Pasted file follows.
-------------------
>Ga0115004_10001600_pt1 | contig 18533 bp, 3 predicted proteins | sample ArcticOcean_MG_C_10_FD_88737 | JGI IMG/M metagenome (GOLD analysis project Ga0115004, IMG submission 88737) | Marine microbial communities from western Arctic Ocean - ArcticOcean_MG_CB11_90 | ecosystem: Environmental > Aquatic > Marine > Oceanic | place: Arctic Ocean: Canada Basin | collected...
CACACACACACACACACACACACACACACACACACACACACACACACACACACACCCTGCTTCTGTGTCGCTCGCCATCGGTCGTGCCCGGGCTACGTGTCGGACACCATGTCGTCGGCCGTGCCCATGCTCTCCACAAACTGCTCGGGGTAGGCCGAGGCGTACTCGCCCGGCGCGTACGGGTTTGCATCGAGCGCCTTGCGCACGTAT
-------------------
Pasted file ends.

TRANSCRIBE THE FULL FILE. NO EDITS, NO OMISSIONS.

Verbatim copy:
>Ga0115004_10001600_pt1 | contig 18533 bp, 3 predicted proteins | sample ArcticOcean_MG_C_10_FD_88737 | JGI IMG/M metagenome (GOLD analysis project Ga0115004, IMG submission 88737) | Marine microbial communities from western Arctic Ocean - ArcticOcean_MG_CB11_90 | ecosystem: Environmental > Aquatic > Marine > Oceanic | place: Arctic Ocean: Canada Basin | collected...
CACACACACACACACACACACACACACACACACACACACACACACACACACACACCCTGCTTCTGTGTCGCTCGCCATCGGTCGTGCCCGGGCTACGTGTCGGACACCATGTCGTCGGCCGTGCCCATGCTCTCCACAAACTGCTCGGGGTAGGCCGAGGCGTACTCGCCCGGCGCGTACGGGTTTGCATCGAGCGCCTTGCGCACGTAT